More than 27 years ago, Professor Yoshinori Ohsumi’s penchant for observing yeast vacuoles under the microscope led to breakthroughs in our understanding of the cellular destruction process known as autophagy (Greek: auto = self and phagy = eating) (Takeshige et al. 1992, Deter and de Duve 1967, Glick et al. 2010). It was for his discoveries of the mechanisms underlying autophagy that he won the 2016 Nobel Prize in Medicine on October 3, 2016.
Autophagy is a highly conserved process in which cellular components or intracellular pathogens are encapsulated in structures called autophagosomes and then degraded and recycled in lysosomes or vacuoles (Deter and de Duve 1967, Glick et al. 2010). It was first considered to exclusively occur in response to starvation. However our understanding of the process has rapidly increased and misregulation has been associated with a variety of diseases including cancer and neurodegeneration.
In recent years, the role of autophagy in neurodegeneration, particularly in the context of developing therapies for neurodegenerative diseases, has received special attention (Komatsu et al. 2006, Hara et al. 2006). This is largely due to studies showing that disruption of neuronal cell health through the accumulation of aggregated proteins is associated with neurodegeneration (Ross and Poirier 2004). Intracellular aggregates of misfolded proteins are common characteristics of many neurodegenerative diseases such as Parkinson’s disease and Huntington’s disease (Frake et al. 2015). Furthermore, accumulation of ubiquitinated proteins have been linked to late-onset neurodegenerative diseases such as Alzheimer’s disease (Vernace et al. 2007).
The ubiquitin-proteasome system is primarily responsible for the degradation of misfolded proteins. However, the proteasome cannot degrade the stable protein aggregates common in neurodegenerative diseases (Venkatraman et al. 2004). The macroautophagy process has been implicated as a powerful compensatory mechanism for clearing these aggregated proteins (learn more about macroautophagy here). This finding has led to increased interest in understanding the mechanisms by which autophagy removes aggregates and whether induction of autophagy could reverse neurodegeneration.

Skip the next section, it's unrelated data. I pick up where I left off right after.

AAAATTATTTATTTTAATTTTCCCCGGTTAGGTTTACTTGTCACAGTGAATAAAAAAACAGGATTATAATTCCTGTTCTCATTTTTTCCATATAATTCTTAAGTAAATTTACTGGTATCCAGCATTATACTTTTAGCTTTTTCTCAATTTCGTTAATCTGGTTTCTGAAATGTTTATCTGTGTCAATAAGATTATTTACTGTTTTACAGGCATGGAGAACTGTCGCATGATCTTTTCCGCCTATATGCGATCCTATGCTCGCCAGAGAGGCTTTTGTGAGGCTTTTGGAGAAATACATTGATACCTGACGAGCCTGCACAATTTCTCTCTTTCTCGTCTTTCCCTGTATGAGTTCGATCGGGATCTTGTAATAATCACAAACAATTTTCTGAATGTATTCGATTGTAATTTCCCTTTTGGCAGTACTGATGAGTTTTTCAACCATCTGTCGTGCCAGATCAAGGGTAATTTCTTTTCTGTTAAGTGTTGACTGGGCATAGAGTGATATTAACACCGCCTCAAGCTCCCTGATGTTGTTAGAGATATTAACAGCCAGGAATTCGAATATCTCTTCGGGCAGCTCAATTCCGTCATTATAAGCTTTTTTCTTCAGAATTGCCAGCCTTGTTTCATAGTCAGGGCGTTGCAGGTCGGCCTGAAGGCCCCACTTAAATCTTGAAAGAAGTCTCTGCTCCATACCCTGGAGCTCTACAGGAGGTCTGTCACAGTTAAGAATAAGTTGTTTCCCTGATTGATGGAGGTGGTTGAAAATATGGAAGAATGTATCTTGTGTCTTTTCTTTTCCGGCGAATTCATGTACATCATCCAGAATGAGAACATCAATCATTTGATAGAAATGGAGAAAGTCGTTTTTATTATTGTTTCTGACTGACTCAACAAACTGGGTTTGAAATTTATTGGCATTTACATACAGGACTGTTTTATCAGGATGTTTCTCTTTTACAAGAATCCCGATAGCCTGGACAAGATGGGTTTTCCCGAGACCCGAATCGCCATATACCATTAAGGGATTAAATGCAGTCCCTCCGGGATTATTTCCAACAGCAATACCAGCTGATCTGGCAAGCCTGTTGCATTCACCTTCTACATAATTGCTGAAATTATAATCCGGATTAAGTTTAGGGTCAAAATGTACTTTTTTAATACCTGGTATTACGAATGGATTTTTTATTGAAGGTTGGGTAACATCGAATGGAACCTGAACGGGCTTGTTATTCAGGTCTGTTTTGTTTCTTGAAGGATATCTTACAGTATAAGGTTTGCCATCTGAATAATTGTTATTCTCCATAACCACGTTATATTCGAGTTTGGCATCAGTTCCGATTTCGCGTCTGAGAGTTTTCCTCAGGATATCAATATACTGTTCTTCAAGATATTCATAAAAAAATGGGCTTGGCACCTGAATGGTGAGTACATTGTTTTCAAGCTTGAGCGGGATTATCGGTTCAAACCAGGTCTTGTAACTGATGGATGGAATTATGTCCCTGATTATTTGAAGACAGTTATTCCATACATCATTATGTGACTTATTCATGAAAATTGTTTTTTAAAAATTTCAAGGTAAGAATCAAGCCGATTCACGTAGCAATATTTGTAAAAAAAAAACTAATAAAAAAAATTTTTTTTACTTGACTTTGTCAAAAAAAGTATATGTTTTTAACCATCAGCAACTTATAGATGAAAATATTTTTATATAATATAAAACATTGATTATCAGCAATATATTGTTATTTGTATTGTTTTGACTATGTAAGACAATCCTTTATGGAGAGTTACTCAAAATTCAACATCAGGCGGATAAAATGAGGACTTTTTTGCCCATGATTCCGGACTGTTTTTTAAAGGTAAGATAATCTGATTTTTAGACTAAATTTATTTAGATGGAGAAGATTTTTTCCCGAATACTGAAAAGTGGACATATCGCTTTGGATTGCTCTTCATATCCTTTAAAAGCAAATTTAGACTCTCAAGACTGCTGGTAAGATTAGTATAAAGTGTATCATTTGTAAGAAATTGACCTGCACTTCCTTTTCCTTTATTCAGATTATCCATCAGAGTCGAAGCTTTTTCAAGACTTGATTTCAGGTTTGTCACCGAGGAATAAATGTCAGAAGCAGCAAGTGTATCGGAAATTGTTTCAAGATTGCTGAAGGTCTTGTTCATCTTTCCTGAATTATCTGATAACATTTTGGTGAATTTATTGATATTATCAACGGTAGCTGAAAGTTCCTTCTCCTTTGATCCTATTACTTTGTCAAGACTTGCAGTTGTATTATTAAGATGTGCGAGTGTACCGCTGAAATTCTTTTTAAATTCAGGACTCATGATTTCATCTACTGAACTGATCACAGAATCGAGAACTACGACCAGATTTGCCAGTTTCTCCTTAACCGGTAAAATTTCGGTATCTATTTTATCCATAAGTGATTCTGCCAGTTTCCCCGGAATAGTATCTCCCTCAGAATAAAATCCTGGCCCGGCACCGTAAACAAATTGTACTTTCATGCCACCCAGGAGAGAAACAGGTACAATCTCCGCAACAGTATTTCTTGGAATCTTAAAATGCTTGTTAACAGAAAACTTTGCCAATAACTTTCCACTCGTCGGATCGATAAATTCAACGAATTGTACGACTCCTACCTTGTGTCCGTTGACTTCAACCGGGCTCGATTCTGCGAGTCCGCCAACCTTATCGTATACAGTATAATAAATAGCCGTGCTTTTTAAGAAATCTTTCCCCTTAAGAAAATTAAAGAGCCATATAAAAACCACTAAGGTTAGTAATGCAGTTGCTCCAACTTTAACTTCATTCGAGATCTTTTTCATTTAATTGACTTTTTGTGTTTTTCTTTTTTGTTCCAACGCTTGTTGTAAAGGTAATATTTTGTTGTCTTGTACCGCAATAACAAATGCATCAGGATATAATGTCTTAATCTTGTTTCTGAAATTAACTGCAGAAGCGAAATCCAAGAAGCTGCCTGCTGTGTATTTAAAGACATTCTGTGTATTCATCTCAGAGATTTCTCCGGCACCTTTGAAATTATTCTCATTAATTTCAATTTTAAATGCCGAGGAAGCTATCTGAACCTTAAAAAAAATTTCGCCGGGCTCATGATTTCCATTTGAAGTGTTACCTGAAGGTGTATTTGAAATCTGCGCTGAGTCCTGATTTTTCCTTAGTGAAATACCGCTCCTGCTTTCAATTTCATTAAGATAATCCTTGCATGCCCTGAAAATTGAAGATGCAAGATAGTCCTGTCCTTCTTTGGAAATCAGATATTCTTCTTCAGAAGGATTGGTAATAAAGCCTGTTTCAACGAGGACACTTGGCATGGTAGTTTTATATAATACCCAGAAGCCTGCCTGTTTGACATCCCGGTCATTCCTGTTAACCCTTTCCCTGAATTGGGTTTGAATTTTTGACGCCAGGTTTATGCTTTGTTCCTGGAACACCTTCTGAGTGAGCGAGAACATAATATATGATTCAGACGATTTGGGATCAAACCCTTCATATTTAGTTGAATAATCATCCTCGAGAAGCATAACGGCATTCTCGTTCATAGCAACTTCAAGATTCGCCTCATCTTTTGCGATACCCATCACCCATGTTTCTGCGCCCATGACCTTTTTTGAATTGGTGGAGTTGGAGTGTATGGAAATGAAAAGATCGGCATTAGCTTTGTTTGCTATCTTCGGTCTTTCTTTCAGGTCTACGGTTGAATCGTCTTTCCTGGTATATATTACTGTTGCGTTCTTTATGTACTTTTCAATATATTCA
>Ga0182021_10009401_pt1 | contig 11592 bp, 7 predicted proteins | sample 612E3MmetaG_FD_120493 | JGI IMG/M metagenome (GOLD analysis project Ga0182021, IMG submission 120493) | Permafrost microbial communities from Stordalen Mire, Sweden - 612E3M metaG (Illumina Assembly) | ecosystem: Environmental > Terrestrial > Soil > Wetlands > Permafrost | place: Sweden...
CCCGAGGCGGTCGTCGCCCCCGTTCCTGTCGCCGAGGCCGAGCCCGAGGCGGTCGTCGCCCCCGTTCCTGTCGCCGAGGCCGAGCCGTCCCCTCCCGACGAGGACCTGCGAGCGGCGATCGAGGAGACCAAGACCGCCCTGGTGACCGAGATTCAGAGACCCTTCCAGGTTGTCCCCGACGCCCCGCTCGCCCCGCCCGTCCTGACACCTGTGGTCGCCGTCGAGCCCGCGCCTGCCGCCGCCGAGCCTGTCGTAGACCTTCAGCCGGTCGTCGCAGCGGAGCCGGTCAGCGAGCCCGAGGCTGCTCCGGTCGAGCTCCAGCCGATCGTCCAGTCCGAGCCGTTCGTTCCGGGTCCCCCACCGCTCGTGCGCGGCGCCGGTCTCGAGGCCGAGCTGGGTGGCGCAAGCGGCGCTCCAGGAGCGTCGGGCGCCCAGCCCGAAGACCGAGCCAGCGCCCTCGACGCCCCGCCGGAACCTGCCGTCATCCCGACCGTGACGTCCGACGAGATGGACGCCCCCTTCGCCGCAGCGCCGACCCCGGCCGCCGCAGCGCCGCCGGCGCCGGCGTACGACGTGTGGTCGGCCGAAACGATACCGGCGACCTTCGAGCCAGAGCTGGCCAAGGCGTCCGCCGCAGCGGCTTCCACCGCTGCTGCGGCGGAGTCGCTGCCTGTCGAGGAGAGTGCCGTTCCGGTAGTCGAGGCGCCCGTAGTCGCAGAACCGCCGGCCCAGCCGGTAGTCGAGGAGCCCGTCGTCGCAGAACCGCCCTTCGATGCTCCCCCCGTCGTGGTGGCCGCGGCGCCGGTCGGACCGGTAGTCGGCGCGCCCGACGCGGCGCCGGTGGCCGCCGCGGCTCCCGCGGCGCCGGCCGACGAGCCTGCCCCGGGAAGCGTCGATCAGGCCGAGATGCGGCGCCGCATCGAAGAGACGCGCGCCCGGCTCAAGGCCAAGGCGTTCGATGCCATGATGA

One proposed mechanism of autophagy mediated clearance of protein aggregates involves the sequestosome protein p62/SQSTM1, encoded by the SQSTM1 gene. p62 is a polyubiquitin binding protein that sequesters ubiquitinated proteins and targets them for destruction by the autophagy system (Matsumoto et al. 2011). It has been detected in neuronal protein aggregates that induce neurodegenerative diseases in mouse and human models (Zatloukal et al. 2002). It functions as an autophagy modifier of the MAP1 LC3 family, and has been identified as a key mediator of autophagy induced clearance of aggregate protein complexes.
Under non-disease conditions, p62 is maintained in equilibrium between phosphorylated and dephosphorylated states. As polyubiquitinated proteins accumulate in neuronal cells due to 26S proteasome inhibition or overload, p62 (phosphorylated at serine 403 by casein kinase 2 (CK2)) binds to the ubiquitinated protein aggregates thereby targeting them for autophagy. Once cargo-bound, p62 becomes resistant to dephosphorylation (Matsumoto et al. 2011).
Upregulation/induction of p62 mediated-autophagic clearance of polyubiquitinated protein aggregates is therefore considered as a potential therapy for treating neurodegenerative diseases. This is supported by several studies, which have provided proof-of-principle for the induction of autophagy as therapy for neurodegeneration (Frake 2015). In fact a number of US FDA-approved drugs that ameliorate neurodegenerative pathology through upregulation of autophagy have been identified (Frake et al. 2015).
One such drug is the antihypertensive medicine rilmenidine, which acts through Gi-coupled imidazoline receptors (Reid 2000). Rilmenidine was shown to promote clearance of aggregate-prone proteins and improve neurodegenerative pathology in primary human neurons and mouse models of Huntington’s disease (Rose et al. 2010). Based on this finding, a clinical trial to assess its safety is on-going in patients with Huntington’s disease (EudraCT number 2009-018119-14).
Upregulation of autophagy as a therapeutic strategy for neurodegenerative diseases is therefore very promising. However, as Professor Ohsumi stated in his interview after receiving notice of his Nobel Prize, in discussing autophagy, “still we have so many questions.” Further understanding of the mechanisms controlling autophagic clearance of protein aggregates in neurodegeneration is required to produce more selective and targeted therapies.
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